Retiring? You have a choice to make on Medicare
When you retire and qualify for Medicare at 65, you’ll need to decide how you’d like to receive your health care benefits.
Because you’ll be new to Medicare, you may not realize you have two options.
One is to join the government’s fee-for-service program that’s existed for 53 years. The other is to buy a Medicare Advantage plan from a private insurer.
The choice may seem bewildering at first, so let’s go over each option.
With traditional fee-for-service coverage, you may go to any doctor, hospital or other provider that accepts Medicare. Medicare pays the provider a fee for the service you receive. Once you meet your annual deductible, Medicare typically covers 80 percent of the cost for your care.
You have a few choices for covering the other 20 percent:
---You may use your retiree health plan from your former employer, if you’re retired and have such a policy. Some retiree plans may cost less or provide more benefits than other supplemental coverage.
---You may qualify for Medicaid, if you have limited income and savings. Besides helping with your out-of-pocket costs like deductibles and co-insurance, Medicaid may pay for your monthly Medicare premiums.
---If neither of those applies, you may buy a “Medigap” policy from a private insurer to cover what Medicare does not. There are 10 kinds of Medigap plans, with different benefits, so you’ll need to decide which is best for you.
If you choose the traditional fee-for-service program, you’ll probably also want to buy a prescription drug plan to go with your other coverage.
Traditional Medicare remains the favorite among people wanting the broadest possible access to doctors, hospitals and other providers. When coupled with a supplemental plan, it also makes your health care costs relatively predictable.
Still, 33 percent of all Medicare beneficiaries – including 33 percent of Louisiana residents with Medicare -- now prefer to get their health care benefits through a private insurer. The number of people buying private Medicare Advantage plans has more than doubled over the last 10 years.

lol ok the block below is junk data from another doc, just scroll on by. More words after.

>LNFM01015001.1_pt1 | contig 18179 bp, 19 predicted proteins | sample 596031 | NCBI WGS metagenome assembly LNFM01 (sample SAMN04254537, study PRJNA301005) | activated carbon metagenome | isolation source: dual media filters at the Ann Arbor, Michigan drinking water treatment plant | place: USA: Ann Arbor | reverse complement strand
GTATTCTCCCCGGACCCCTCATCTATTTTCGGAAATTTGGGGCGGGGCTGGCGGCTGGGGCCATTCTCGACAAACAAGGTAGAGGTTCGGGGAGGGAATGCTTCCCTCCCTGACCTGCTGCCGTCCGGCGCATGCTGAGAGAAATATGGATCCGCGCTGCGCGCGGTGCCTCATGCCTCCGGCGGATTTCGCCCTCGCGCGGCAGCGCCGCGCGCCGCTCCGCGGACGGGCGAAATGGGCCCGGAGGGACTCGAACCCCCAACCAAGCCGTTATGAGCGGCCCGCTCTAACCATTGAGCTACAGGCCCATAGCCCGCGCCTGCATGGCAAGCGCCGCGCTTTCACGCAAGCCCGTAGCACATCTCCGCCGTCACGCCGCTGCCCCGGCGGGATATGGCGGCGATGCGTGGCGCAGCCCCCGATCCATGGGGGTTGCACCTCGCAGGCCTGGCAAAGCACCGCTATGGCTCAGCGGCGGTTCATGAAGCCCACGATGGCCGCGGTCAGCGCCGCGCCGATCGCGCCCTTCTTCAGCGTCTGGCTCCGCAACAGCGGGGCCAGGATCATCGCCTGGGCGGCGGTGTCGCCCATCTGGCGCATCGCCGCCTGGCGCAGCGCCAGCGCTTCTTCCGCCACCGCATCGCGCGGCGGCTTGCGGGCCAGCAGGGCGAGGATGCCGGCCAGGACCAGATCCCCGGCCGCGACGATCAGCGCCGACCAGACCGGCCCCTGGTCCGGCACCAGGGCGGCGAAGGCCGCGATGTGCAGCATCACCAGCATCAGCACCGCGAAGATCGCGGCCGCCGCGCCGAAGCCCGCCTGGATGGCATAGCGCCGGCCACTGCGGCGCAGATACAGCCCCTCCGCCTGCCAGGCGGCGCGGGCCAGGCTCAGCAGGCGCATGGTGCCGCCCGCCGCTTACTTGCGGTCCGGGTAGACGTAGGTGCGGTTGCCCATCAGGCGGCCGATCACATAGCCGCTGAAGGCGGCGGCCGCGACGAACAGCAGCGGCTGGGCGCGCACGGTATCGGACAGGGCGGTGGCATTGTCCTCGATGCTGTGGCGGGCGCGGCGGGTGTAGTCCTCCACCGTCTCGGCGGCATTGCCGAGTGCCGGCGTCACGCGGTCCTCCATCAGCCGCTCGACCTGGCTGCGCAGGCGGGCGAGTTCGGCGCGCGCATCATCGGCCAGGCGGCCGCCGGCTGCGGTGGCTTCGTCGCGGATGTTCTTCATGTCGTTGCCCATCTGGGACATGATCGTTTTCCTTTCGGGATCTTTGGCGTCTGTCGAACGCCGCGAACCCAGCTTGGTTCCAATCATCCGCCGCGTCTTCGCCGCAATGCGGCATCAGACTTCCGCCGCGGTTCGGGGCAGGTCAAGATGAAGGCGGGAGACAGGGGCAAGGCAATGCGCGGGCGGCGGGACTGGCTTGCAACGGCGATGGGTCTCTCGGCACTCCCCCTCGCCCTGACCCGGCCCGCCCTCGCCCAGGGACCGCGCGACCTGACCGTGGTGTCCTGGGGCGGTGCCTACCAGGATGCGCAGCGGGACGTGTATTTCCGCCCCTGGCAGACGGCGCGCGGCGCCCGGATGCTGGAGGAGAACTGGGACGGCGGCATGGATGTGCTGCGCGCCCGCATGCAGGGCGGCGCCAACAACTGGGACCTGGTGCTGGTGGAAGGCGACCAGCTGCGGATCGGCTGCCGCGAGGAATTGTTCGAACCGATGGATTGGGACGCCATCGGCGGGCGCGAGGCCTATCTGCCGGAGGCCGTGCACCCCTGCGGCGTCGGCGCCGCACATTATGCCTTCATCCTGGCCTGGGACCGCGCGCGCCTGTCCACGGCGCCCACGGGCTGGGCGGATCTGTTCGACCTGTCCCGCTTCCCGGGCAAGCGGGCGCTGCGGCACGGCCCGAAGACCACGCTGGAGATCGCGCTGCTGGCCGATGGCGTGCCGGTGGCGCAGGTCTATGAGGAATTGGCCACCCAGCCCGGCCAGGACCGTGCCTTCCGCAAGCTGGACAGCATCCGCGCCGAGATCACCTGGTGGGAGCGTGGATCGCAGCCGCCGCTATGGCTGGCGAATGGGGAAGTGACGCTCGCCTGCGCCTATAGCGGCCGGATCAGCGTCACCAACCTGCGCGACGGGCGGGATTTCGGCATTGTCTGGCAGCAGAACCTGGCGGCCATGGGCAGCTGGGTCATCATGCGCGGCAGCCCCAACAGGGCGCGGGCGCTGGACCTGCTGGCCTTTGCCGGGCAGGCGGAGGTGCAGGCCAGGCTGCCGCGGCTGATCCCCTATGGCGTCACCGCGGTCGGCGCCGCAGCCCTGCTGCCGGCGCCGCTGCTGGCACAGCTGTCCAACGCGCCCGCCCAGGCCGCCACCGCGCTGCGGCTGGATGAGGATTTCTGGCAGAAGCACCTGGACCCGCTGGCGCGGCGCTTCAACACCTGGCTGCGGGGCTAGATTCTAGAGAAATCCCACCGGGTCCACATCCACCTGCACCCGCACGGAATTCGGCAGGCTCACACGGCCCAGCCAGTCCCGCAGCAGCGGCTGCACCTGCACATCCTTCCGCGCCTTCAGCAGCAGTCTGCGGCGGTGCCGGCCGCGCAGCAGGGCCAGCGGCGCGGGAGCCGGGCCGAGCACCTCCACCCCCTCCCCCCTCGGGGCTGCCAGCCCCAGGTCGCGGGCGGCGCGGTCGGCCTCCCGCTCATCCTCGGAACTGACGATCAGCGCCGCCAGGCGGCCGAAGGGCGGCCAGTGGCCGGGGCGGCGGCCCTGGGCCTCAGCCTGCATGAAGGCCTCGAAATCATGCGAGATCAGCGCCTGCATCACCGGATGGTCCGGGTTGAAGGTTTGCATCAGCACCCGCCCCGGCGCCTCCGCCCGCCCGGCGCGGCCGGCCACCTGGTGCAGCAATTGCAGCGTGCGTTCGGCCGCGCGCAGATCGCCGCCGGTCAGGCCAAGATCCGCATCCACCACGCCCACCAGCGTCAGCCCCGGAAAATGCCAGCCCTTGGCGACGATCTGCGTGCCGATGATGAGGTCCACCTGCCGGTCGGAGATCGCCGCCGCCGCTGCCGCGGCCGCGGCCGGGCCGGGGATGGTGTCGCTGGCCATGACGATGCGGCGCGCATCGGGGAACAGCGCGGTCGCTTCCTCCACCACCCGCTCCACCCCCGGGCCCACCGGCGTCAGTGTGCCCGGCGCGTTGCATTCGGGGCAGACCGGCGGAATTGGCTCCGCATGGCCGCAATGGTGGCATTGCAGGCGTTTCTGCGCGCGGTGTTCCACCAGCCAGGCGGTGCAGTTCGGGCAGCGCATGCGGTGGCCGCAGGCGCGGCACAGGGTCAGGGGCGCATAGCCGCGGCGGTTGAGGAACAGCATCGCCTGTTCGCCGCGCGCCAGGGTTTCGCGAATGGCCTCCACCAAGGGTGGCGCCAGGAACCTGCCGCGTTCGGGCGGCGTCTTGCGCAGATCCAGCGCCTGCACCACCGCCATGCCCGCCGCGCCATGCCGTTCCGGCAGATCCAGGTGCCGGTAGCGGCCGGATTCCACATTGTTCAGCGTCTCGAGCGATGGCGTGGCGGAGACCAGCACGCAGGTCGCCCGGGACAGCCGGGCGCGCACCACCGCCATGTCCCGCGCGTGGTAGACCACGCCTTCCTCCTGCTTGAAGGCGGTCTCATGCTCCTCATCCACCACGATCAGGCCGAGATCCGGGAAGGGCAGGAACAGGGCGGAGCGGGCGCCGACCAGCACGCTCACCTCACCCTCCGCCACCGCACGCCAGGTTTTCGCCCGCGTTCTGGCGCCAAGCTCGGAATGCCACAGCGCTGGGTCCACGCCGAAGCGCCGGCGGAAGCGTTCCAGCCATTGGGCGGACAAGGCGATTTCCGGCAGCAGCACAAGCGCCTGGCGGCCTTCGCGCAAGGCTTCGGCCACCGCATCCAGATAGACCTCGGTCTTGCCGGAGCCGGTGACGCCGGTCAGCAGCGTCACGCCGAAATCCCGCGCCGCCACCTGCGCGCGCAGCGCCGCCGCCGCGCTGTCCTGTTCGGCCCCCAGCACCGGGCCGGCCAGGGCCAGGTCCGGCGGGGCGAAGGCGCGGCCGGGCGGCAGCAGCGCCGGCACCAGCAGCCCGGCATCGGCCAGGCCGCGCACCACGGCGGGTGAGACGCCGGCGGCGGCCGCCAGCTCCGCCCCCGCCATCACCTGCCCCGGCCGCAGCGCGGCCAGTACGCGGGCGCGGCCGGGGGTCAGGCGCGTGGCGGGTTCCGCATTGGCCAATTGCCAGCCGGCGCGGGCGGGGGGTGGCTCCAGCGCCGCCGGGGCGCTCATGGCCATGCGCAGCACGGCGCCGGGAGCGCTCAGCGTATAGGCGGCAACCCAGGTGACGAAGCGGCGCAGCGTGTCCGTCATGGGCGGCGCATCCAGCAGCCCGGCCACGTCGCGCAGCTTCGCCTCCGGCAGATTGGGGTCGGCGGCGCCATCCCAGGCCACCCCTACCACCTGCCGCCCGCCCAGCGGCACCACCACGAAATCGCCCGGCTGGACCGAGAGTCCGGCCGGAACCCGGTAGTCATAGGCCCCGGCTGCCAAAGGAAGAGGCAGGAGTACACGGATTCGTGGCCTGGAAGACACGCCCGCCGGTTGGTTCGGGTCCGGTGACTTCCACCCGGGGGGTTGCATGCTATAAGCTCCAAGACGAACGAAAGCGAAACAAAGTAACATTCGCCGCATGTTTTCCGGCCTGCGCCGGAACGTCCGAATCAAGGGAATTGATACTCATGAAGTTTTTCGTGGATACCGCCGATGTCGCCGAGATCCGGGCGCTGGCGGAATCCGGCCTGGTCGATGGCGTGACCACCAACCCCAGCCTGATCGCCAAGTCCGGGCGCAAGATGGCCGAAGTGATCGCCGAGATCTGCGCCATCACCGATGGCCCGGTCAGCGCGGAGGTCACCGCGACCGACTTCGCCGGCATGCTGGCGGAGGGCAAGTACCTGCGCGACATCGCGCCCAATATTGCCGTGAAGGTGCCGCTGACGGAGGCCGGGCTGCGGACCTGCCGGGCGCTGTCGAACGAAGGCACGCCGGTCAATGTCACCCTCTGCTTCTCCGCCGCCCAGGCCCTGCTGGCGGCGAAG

With Medicare Advantage, insurance companies contract with the government to provide care. Every private plan must cover all the benefits that traditional Medicare covers. In some cases, Medicare Advantage plans may offer extra benefits, like routine hearing or vision care.
Many plans charge a premium on top of the amount you’ll pay each month for Medicare’s Part B medical insurance, but there’s no need to buy a supplemental Medigap policy. Likewise, most Medicare Advantage plans include drug coverage with their other benefits.
The premiums, deductibles and co-payments will vary from one Medicare Advantage plan to another. But all plans, by law, must have annual limits on their overall out-of-pocket costs.
Unlike the traditional fee-for-service program, most Medicare Advantage plans require you to go to doctors and hospitals within their network of providers or pay more for getting care outside the network.
Still, the private health plans have been especially popular among people with low to moderate incomes. They provide relatively affordable supplemental coverage, with lower premiums than those for Medigap policies.
So, which is better -- the traditional fee-for-service coverage or a private Medicare Advantage plan? That depends on your own circumstances and preferences. What’s best for one person may not work as well for someone else.
To find out more about your options, you can visit www.medicare.gov and browse through the “Medicare and You” handbook. The website will also give you detailed information about the Medigap and Medicare Advantage policies available in your area.
Becoming informed will help you select the health care option that best fits your needs. It will also help you avoid mistakes that may cost you money.